Burning the Midnight Oil at Dan Staggs Tournament

Aug. 1—OTTUMWA — As Logan Storto made his way back across the court during a third set changeover, friend and Ottumwa High School tennis teammate Dominick Rath had a request.

“Wrap it up, Logan,” Rath said with a smile. “I’m tired. I want to go to bed.”

Storto laughed it off.

“Let them suffer,” was the response of the two-time Dan Staggs Tournament champion.

Storto will have to work the late shift to capture his second title this week and third overall championship in the fifth edition of the Ottumwa summertime tennis tournament. After sweeping Clayton Ferguson 6-1 and 6-1 in the first full round of the men’s division tournament, Storto had to fight back from a set behind against Kyle Nicholson in the last of seven quarterfinal matches that were put on Jon Kneen Courts and the last of the 17 championship matches held on the third night of the tournament.

“This match was exhausting,” Storto said of his quarterfinal win. “He (Nicholson) runs you around. You just have to outlast him.

“This is the first time I’ve played a match after midnight. I’m going straight home. I’m going to rest up and be ready for tomorrow.”

Storto will face another Bulldog teammate, Toby Schmidt, in another match that won’t start until late in the evening. Schmidt, who swept past Moses Merrill (6-2, 6-2) and Josh Shoemaker (6-0, 6-2), won’t be able to play until after 9 p.m. due to work obligations.

“I’m just happy to get to this point,” said Storto, the 18-and-under champion of this year’s Staggs Tournament. “I’ll be ready whenever we get that match started.”

Storto wasn’t the only player to walk off the court exhausted after the busiest day yet in Dan Staggs Tournament. Leanna White, Ottumwa’s head girls tennis coach, needed some time to catch her breath after a grueling 6-2, 6-1 win in the women’s semifinals over Greta Rath in a match that featured numerous games that required numerous points to decide.

“You almost have to think like you’re coaching yourself sometimes,” White said. “I tell the girls all the time to think positively all the time. You have to try and keep those negative thoughts out of your head when your on the court. Instead of thinking about why did you hit a shot out, you have to think about how you can improve on the next shot.”

Rath gave an incredible single-night effort of her own on Monday, playing over four hours and five sets of tennis. Before facing White, Rath had the bounce back from a 7-4 loss in an opening-set tiebreaker against Alejandra Guerrero winning 6-7, 6-3 and 6-1 in the longest match of the 17 played on Monday.

“There wasn’t a match between the matches. That’s probably the most tennis I’ve played in a single night,” Rath said. “Alejandra became a wall on the other side of the net. I had to come up with some good shots to beat her.

“I’m pretty sore right now. My left calf is cramping up and my right knee is hurting, but I don’t give up. I just keep playing.”

Greta Rath wasn’t the only member of her family to be challenged physically on the court on Monday. While battling Alejandra Guerrero in a women’s first-round match, Greta’s son Dominick was battling Shoemaker in a first-round men’s match and a nagging hamstring pull that has been bothering the soon-to-be Ottumwa High School junior since this past spring’s Bulldog tennis season.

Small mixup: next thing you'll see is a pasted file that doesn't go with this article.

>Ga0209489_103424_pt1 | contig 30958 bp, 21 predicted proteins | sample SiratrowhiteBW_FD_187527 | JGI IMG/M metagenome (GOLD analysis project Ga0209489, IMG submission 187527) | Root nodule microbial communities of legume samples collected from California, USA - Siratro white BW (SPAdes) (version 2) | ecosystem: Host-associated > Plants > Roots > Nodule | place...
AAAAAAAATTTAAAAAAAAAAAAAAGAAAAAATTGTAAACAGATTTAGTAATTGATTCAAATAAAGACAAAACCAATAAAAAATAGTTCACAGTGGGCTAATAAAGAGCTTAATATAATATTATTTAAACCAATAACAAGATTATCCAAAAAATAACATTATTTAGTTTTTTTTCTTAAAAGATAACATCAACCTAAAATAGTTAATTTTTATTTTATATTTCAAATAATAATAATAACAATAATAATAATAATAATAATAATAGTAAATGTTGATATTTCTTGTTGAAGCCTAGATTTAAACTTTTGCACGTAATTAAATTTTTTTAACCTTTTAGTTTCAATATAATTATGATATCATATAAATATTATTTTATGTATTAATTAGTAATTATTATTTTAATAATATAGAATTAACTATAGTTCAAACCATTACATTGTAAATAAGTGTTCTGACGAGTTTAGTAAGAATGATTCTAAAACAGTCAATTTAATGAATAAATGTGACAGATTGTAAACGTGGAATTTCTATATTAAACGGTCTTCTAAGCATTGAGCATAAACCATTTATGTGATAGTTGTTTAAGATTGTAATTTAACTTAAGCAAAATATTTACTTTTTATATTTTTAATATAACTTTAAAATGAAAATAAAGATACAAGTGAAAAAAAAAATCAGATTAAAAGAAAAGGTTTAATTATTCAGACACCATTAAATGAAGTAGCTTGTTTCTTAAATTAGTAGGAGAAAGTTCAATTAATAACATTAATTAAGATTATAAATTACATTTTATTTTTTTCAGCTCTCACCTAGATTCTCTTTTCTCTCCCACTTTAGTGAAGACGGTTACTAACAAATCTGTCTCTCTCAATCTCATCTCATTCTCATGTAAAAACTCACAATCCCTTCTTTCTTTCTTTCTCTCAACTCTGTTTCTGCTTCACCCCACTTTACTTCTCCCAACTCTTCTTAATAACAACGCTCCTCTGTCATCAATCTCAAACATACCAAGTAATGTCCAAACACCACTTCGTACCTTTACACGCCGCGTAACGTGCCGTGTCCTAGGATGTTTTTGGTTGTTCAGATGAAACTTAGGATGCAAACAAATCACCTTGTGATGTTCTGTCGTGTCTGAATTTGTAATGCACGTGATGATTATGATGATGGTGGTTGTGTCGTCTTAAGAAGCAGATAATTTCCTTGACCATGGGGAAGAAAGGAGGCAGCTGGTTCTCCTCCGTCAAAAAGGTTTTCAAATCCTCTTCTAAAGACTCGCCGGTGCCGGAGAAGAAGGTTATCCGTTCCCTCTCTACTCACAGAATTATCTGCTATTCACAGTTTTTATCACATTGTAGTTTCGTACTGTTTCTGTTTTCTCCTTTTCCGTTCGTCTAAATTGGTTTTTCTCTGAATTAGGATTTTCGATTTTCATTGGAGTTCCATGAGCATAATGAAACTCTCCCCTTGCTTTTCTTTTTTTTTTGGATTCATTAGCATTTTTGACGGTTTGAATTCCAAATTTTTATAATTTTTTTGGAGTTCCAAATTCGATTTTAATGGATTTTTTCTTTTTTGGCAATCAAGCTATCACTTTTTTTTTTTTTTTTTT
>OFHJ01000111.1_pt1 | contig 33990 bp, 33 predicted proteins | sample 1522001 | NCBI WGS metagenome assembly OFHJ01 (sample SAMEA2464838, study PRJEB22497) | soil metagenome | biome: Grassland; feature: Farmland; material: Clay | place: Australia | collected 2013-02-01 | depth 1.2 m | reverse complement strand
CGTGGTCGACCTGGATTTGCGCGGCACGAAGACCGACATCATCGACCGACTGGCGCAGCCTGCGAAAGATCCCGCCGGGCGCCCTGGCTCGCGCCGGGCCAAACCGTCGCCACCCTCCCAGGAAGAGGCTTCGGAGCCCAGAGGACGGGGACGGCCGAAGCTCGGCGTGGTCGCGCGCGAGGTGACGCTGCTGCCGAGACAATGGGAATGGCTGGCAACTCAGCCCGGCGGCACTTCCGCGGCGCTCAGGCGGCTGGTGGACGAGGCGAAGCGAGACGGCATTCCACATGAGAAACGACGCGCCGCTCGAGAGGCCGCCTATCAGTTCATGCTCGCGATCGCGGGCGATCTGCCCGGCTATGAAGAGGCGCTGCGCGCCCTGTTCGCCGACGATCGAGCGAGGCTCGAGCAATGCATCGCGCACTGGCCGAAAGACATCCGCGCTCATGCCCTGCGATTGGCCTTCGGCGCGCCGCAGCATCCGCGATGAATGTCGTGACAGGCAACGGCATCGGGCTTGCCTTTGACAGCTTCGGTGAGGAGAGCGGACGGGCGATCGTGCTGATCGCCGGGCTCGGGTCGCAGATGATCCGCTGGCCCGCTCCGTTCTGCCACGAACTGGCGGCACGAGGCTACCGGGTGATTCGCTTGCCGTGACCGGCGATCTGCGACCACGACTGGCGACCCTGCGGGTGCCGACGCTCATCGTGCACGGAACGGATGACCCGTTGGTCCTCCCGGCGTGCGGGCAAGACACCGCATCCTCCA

“It was fine during warm-ups, but after my first service game, just landing on the same leg tightened it up right away,” Dominick Rath said. “When it was 4-3 in the first set, my hip popped on one my serves. That’s the first time I’ve had to deal with that. Both my hamstrings have been bothering me.”

Despite the injuries that left Rath in visable pain at times, the match would be played to completion. Shoemaker was able to edge Rath 6-4 in both sets.

“I played a pretty good game,” Shoemaker said. “I tried not to focus on what’s going on with the other guy. I try to stay focused on what I can do.”

Joining Schmidt and Storto in the men’s semifinals will be Trey Hull, who advanced with sweeps of Austen Merrill (6-2, 6-0) and Jarrett Wellings (6-1, 6-2) on Monday night. Trey Hull will either face his twin brother, Quintin, who advanced with a 6-1, 6-3 win over Chris Storto, or Davis County head boys tennis coach Tucker Henderson who swept Zach Shoemaker 6-1 and 6-0.

Tennis is growing in Ottumwa,” Quintin Hull said. “Trey and I have been giving lessons to younger players, mostly middle schoolers. I think it’s really important. It gets people to love the game. If you love the game, you’ll continue to play it and continue to work on improving. Those people can also pass that love on to other people. The love of tennis just keeps growing.”

The women’s championship match will be a battle of Ottumwa girls tennis coaches. Angie Allgood, White’s assistant coach, spoiled the return to the court of 2020 Dan Staggs 18-and-under championship Monse Guerrero with a 6-1, 6-2 sweep as Guerrero played her first match in three years having dedicated herself to cross-country running both at Indian Hills Community College and the University of Saint Mary’s in Kansas.

“Nothing was quite going my way. It was completely different from three years ago,” Monse Guerrero said. “It was kind of a last-minute decision to play in it. I decided to try it and I had fun. I really missed tennis. The adrenaline is a lot different compared to running. I don’t think it will be the last time I pick up a racket.”

Consolation matches in the men’s tournament will be played throughout Tuesday at Jon Kneen Courts. Championship matches resume with the women’s final between White and Allgood and the last men’s quarterfinal match between Quintin Hull and Tucker Henderson at 5 p.m.

— Scott Jackson can be reached at sjackson@ottumwacourier.com. Follow him on Twitter@CourierScott.

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